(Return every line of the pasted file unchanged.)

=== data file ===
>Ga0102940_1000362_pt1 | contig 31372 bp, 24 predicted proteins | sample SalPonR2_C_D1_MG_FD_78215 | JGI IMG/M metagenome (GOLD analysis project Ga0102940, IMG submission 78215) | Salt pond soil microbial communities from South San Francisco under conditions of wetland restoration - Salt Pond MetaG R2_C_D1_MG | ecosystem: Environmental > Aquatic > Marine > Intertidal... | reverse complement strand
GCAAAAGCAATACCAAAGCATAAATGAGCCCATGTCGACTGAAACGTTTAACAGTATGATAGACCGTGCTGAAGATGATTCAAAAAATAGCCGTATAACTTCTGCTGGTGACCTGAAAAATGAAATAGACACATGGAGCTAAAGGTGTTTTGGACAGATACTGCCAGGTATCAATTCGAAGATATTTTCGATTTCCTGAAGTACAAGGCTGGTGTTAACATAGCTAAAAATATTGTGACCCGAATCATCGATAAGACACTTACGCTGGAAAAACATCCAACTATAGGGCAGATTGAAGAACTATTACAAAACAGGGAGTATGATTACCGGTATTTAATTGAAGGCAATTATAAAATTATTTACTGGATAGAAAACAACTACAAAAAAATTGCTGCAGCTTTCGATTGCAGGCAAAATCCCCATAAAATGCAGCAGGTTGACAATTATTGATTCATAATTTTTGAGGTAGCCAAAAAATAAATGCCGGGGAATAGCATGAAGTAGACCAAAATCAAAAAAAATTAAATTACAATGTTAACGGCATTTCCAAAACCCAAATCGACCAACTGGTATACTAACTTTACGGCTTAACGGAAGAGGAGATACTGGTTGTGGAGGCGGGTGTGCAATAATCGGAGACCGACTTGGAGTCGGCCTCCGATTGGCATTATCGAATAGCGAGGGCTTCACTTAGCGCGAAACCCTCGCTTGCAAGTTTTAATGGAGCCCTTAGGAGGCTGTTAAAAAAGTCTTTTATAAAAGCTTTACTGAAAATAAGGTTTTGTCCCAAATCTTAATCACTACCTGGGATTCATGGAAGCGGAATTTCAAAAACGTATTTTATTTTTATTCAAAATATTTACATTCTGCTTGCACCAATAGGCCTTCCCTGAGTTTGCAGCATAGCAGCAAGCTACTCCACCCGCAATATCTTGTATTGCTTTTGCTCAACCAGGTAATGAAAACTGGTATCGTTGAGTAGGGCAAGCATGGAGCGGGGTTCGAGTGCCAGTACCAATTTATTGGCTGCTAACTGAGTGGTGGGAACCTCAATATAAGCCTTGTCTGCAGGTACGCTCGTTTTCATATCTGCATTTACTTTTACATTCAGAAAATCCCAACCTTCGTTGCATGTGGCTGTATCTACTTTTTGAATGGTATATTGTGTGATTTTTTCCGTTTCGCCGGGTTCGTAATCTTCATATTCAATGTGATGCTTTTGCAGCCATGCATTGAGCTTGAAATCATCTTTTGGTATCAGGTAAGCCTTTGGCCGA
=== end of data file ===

>Ga0102940_1000362_pt1 | contig 31372 bp, 24 predicted proteins | sample SalPonR2_C_D1_MG_FD_78215 | JGI IMG/M metagenome (GOLD analysis project Ga0102940, IMG submission 78215) | Salt pond soil microbial communities from South San Francisco under conditions of wetland restoration - Salt Pond MetaG R2_C_D1_MG | ecosystem: Environmental > Aquatic > Marine > Intertidal... | reverse complement strand
GCAAAAGCAATACCAAAGCATAAATGAGCCCATGTCGACTGAAACGTTTAACAGTATGATAGACCGTGCTGAAGATGATTCAAAAAATAGCCGTATAACTTCTGCTGGTGACCTGAAAAATGAAATAGACACATGGAGCTAAAGGTGTTTTGGACAGATACTGCCAGGTATCAATTCGAAGATATTTTCGATTTCCTGAAGTACAAGGCTGGTGTTAACATAGCTAAAAATATTGTGACCCGAATCATCGATAAGACACTTACGCTGGAAAAACATCCAACTATAGGGCAGATTGAAGAACTATTACAAAACAGGGAGTATGATTACCGGTATTTAATTGAAGGCAATTATAAAATTATTTACTGGATAGAAAACAACTACAAAAAAATTGCTGCAGCTTTCGATTGCAGGCAAAATCCCCATAAAATGCAGCAGGTTGACAATTATTGATTCATAATTTTTGAGGTAGCCAAAAAATAAATGCCGGGGAATAGCATGAAGTAGACCAAAATCAAAAAAAATTAAATTACAATGTTAACGGCATTTCCAAAACCCAAATCGACCAACTGGTATACTAACTTTACGGCTTAACGGAAGAGGAGATACTGGTTGTGGAGGCGGGTGTGCAATAATCGGAGACCGACTTGGAGTCGGCCTCCGATTGGCATTATCGAATAGCGAGGGCTTCACTTAGCGCGAAACCCTCGCTTGCAAGTTTTAATGGAGCCCTTAGGAGGCTGTTAAAAAAGTCTTTTATAAAAGCTTTACTGAAAATAAGGTTTTGTCCCAAATCTTAATCACTACCTGGGATTCATGGAAGCGGAATTTCAAAAACGTATTTTATTTTTATTCAAAATATTTACATTCTGCTTGCACCAATAGGCCTTCCCTGAGTTTGCAGCATAGCAGCAAGCTACTCCACCCGCAATATCTTGTATTGCTTTTGCTCAACCAGGTAATGAAAACTGGTATCGTTGAGTAGGGCAAGCATGGAGCGGGGTTCGAGTGCCAGTACCAATTTATTGGCTGCTAACTGAGTGGTGGGAACCTCAATATAAGCCTTGTCTGCAGGTACGCTCGTTTTCATATCTGCATTTACTTTTACATTCAGAAAATCCCAACCTTCGTTGCATGTGGCTGTATCTACTTTTTGAATGGTATATTGTGTGATTTTTTCCGTTTCGCCGGGTTCGTAATCTTCATATTCAATGTGATGCTTTTGCAGCCATGCATTGAGCTTGAAATCATCTTTTGGTATCAGGTAAGCCTTTGGCCGA